Judaism

A compendium of book reviews on common texts in Judaism. 

A group of Orthodox Jews walked by while I was waiting for my children to get off a roller coaster at Knott’s Berry Farm in 2013. The men wore beards and yarmulkes and the women wore modest skirts and head coverings. Dozens of children flitted around, excited and energetic despite the heat of the day. One man sat wearily down just a few feet away on the short rock wall where I was perched. After waiting several minutes, we began talking. A few minutes later we were discussing the Old Testament (Tanakh). It was a good opportunity to learn about him, and to put in a good word for Yeshua.

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Purging Prejudice

Prejudice, or pre-judging others on irresponsible bases, robs them and robs us. God hates it, but how can we minimize its impact?

On 31 October 2017 the world will remember one of the unlikeliest and yet most important events in human history, Martin Luther’s posting of his Ninety-Five Theses on the door of the All Saints Church in Wittenberg, Germany. Following the custom of the day, the young priest had written them in Latin to avoid bringing unnecessary controversy to the Church and he posted them in a public place to invite clerical discussion.  Luther never expected that his theses would be translated into German within days, printed on recently invented printing presses, and spread throughout Western Europe within weeks. The Protestant Reformation had begun.

Luther has been lionized by Protestants and vilified by Catholics for centuries, but recently another part of his legacy has faced scrutiny. His 1543 On the Jews and their Lies is scathing, bigoted, and manifestly untrue. Last night my family and I attended a play produced by the Fellowship for the Performing Arts entitled Martin Luther on Trial which examined the legacy of Luther. It was well worth watching.

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The Book of Esther – Three Roads to Success

Are you obsessed with success? Make sure that you are defining success as God does.

Washington DC is the most success-obsessed place that we have ever lived. Growing up in Southern California taught me a relaxed pace, and moving years later to DC from El Paso, TX was a culture shock as big as any in America. The first priority for many people seems to be to demonstrate how important they are. Even children compete in everything, from traveling sports to amateur dance to yearbook design. More than any place we have ever been, parents push their little Einsteins from the cradle through high school to get the tiniest advantage, the “best schools” and most prestigious careers.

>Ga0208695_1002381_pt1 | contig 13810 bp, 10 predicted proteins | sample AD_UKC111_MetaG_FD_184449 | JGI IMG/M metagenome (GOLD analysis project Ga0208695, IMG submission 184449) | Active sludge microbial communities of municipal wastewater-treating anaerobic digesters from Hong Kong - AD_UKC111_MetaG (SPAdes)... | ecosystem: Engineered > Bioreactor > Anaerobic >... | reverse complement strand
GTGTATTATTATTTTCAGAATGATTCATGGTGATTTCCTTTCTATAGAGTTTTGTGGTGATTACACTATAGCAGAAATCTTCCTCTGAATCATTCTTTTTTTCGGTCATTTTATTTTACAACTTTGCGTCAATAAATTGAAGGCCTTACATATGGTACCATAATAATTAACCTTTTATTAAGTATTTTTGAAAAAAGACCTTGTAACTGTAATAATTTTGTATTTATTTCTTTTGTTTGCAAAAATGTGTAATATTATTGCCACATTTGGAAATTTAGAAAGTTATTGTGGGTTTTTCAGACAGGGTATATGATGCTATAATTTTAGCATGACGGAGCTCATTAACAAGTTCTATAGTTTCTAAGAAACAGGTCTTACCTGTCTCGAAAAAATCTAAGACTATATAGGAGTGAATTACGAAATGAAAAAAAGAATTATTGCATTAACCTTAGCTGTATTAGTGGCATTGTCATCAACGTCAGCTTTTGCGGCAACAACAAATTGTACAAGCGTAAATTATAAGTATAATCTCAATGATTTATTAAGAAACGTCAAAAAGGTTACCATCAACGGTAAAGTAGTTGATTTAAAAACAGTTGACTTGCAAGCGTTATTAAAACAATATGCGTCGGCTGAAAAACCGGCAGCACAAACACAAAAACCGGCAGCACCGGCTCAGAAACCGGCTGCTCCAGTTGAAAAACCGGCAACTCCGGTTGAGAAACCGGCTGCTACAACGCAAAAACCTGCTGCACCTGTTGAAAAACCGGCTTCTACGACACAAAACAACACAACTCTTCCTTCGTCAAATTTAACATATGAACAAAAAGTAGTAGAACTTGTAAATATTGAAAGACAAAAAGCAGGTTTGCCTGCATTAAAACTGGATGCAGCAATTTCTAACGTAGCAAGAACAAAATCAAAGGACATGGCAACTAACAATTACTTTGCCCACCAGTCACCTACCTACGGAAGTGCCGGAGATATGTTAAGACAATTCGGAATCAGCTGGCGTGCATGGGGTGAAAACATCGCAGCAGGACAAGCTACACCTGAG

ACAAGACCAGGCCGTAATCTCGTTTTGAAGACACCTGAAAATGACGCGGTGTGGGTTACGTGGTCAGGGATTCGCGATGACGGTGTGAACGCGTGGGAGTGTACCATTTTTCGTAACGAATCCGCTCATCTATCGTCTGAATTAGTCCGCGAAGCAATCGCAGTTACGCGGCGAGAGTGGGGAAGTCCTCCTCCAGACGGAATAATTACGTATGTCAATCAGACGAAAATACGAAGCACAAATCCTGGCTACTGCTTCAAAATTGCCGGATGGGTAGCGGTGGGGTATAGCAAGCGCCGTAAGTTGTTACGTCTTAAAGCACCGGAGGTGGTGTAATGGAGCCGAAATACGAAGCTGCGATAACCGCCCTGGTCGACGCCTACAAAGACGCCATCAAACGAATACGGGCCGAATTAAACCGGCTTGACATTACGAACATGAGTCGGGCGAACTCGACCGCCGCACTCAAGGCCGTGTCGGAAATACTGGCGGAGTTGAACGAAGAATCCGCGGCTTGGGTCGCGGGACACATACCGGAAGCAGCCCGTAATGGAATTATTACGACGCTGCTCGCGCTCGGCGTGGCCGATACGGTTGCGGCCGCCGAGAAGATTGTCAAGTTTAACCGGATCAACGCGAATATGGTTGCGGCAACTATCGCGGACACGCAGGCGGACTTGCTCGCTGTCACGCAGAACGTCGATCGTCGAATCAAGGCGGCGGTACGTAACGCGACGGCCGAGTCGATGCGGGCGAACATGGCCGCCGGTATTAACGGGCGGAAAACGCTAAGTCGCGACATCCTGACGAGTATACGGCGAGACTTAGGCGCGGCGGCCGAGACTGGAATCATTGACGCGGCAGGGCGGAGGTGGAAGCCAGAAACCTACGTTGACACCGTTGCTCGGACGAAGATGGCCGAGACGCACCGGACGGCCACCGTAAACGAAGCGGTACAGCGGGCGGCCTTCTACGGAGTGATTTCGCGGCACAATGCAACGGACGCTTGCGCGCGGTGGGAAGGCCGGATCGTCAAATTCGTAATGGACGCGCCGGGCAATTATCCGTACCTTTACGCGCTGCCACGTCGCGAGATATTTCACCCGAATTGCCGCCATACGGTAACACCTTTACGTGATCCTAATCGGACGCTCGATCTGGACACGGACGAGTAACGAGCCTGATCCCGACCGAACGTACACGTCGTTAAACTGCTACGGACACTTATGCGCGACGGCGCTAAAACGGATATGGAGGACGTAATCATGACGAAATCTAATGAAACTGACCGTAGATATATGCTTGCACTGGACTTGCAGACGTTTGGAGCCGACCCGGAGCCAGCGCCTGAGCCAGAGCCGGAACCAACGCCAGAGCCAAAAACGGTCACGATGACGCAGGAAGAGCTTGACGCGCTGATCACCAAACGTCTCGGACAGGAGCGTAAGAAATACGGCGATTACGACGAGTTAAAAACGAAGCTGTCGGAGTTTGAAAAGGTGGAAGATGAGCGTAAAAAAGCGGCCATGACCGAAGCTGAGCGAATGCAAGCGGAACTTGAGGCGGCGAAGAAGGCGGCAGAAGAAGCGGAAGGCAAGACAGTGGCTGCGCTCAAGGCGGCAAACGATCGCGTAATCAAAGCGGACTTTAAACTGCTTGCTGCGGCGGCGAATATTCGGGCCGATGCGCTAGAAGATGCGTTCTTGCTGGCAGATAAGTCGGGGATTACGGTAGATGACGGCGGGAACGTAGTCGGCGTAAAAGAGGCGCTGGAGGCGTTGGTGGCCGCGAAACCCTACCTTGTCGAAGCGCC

Such competition can be dire. Our obsession with success makes us stressed and intolerant. Elizabeth Lauten, a communications director for a member of Congress, recently resigned after making some ill-advised, but true, comments about the President’s daughters. Was this an overreaction? Such stress and unbridled competition can even make us suicidal. Self-destruction is a risk even for those who have “won” the competition. For example, female physicians have a 250-400% higher suicide rate than other females, and male physicians’ suicide rate is 70% higher than other males.

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Tensions Between Rome and the Jews During the Early 1st Century AD

One of the recurring themes of the Roman Empire in the first century AD is the friction between the Jewish people and the Romans.  Much of stemmed from the dramatic cultural difference between the Romans who adopted Greek culture and the Jews, some of whom adopted Greek culture but most of whom held tightly to their Hebrew traditions.  The reign of the Seleucid Emperor Antiochus Epiphanes (175-164 BC) and the revolt of the Maccabees set an unbridgeable chasm between the two.

There were other reasons for the Jewish-Roman friction as well:

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